"We are really beefing up the infrastructure," Stephen K. Friedman, president of MTV, told the New York Times, with a team of up to 40 people working on this area during the show. "Our advertiser partners and sponsors want to be part of the conversation," he added
In particular, he said, they were looking to "capitalise on combustible moments", such as the furore that erupted following the performance of Miley Cyrus and Robin Thicke at last year's show.
"We used to talk a lot about 'share of voice,' how much we're spending on advertising versus others in our space, but now the way to think about it is winning the share of conversation," explained Adam Harter, vice president for partnership engagement of the Pepsi-Cola North American Beverages division of PepsiCo.
Pepsi is among the brands that have already lined up content for Sunday's event with the aim of starting a conversation through its tie up with the artist known as Usher. His performance will be promoted with a hashtag in social media and then followed up with a commercial pointing directing viewers to unlock that particular song from a yet-to-be-released album and extra material about the creation of the performance.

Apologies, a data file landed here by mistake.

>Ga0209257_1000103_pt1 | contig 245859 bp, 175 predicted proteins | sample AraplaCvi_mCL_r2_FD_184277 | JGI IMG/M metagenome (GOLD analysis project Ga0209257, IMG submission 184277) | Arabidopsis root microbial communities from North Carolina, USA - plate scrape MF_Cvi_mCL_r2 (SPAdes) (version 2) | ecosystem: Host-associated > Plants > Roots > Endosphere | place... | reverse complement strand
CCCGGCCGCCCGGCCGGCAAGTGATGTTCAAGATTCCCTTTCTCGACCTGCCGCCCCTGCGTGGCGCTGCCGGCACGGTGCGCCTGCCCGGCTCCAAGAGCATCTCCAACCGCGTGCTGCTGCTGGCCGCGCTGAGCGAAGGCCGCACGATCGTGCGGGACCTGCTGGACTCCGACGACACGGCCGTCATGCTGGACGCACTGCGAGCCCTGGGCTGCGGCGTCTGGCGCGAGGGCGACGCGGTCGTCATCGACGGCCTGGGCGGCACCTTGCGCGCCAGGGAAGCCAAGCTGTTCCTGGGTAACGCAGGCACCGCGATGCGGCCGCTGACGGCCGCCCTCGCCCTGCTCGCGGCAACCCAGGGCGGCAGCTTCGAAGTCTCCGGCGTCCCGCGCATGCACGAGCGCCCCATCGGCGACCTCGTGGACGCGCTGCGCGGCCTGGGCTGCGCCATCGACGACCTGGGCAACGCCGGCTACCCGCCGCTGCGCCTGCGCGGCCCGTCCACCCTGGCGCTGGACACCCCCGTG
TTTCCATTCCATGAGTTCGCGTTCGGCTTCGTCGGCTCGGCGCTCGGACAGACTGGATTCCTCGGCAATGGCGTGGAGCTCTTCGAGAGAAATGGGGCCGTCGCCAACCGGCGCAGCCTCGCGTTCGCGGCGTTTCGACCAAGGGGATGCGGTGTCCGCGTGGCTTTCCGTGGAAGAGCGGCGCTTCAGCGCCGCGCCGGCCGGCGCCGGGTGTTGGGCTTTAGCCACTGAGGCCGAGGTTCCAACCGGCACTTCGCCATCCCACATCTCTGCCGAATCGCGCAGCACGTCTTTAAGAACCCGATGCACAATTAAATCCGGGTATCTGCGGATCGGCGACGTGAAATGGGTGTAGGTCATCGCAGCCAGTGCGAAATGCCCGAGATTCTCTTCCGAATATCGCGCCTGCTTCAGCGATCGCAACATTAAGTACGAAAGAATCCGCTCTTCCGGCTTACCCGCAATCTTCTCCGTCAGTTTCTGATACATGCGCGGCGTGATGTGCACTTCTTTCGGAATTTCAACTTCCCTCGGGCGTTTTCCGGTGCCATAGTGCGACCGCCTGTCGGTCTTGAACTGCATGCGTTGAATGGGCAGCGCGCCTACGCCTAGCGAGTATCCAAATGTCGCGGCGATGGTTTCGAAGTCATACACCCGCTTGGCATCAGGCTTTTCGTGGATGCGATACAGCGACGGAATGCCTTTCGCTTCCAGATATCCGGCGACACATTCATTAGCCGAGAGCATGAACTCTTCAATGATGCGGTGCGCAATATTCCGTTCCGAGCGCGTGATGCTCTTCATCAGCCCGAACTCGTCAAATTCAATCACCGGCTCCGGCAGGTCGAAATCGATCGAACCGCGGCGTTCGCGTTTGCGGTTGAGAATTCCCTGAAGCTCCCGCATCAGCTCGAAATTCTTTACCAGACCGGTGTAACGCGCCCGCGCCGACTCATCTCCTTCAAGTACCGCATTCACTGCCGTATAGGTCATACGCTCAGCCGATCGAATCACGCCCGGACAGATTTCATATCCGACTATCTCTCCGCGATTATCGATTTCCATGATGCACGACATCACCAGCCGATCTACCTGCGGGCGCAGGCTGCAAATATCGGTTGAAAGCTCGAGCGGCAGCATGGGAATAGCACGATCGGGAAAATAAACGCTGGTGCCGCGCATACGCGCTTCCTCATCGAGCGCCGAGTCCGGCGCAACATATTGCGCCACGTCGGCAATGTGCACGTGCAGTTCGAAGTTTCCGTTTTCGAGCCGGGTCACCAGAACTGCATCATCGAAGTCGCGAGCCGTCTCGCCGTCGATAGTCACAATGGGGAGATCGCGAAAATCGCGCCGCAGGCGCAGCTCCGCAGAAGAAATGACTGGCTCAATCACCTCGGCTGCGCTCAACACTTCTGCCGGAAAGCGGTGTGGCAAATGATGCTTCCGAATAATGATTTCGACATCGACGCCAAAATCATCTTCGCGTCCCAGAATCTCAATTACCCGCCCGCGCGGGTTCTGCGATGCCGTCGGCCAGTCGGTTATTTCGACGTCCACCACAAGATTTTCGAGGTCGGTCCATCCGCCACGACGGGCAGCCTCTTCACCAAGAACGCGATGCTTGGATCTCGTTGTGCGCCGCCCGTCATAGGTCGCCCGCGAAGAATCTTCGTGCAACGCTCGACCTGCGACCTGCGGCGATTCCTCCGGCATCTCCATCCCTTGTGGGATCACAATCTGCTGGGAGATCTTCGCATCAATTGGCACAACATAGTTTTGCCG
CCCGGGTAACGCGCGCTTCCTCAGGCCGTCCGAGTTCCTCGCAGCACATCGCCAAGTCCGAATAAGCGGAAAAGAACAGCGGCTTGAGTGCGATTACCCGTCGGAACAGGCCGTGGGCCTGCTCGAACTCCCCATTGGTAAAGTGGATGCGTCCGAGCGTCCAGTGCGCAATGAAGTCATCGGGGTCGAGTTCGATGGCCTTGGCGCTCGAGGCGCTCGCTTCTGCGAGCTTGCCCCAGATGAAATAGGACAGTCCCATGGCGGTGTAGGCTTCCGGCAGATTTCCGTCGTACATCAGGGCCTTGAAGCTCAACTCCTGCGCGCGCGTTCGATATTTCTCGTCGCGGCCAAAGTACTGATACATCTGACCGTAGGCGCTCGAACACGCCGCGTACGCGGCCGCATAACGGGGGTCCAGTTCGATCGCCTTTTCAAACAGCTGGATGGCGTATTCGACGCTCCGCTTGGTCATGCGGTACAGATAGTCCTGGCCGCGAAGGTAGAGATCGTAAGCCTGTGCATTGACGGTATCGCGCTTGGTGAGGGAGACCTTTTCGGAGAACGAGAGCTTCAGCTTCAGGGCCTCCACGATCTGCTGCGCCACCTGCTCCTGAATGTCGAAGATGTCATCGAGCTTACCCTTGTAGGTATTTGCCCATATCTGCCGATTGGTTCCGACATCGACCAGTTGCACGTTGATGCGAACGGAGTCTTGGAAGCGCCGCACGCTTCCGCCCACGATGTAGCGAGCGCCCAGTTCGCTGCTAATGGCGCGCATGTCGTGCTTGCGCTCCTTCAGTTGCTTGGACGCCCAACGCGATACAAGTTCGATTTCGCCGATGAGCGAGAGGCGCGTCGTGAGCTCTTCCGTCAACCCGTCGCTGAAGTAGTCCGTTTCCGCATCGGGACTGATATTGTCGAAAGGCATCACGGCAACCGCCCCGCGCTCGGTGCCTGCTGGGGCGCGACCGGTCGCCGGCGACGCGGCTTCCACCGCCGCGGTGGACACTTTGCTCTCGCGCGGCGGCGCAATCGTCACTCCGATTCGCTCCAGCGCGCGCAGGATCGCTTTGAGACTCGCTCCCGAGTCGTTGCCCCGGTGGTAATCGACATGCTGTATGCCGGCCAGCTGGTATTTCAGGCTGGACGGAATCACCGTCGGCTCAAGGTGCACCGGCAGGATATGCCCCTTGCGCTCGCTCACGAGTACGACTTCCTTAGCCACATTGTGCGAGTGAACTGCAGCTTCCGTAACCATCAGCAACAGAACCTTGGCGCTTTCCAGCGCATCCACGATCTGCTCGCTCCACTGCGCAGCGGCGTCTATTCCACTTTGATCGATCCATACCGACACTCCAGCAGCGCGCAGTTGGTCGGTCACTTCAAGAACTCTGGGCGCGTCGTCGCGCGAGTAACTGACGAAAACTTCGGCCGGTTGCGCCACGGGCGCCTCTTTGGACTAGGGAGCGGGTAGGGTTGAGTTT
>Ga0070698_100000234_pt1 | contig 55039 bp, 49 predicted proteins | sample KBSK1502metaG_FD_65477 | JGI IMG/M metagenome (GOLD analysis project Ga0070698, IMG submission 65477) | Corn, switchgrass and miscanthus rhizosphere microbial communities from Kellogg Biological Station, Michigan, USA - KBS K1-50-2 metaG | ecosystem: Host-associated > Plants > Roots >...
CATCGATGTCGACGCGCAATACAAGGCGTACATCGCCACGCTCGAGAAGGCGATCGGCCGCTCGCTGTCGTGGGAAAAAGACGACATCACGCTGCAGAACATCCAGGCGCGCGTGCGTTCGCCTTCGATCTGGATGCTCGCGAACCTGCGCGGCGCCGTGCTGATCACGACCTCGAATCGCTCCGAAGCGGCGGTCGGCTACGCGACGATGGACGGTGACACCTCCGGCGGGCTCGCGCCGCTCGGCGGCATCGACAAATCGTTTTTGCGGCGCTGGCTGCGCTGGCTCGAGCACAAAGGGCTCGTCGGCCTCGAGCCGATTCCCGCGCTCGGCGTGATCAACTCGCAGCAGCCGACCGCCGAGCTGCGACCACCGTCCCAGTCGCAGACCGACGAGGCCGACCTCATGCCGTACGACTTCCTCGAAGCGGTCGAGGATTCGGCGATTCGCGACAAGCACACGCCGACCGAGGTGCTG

"We do a lot of work measuring the value of real-time, contextually relevant moments," said Harter. "Our creative is more relevant and effective when it's delivered that way."
He added that this was especially so with the MTV target audience of millennials. This group, he said, "finds it important to get social currency, something valuable in the moment, that they can share while watching live shows on a TV set with a tablet or mobile phone next to them."
MTV is also working on on real-time marketing initiatives with Verizon Wireless, three Unilever brands and CoverGirl, a Procter & Gamble brand
Data sourced from New York Times; additional content by Warc staff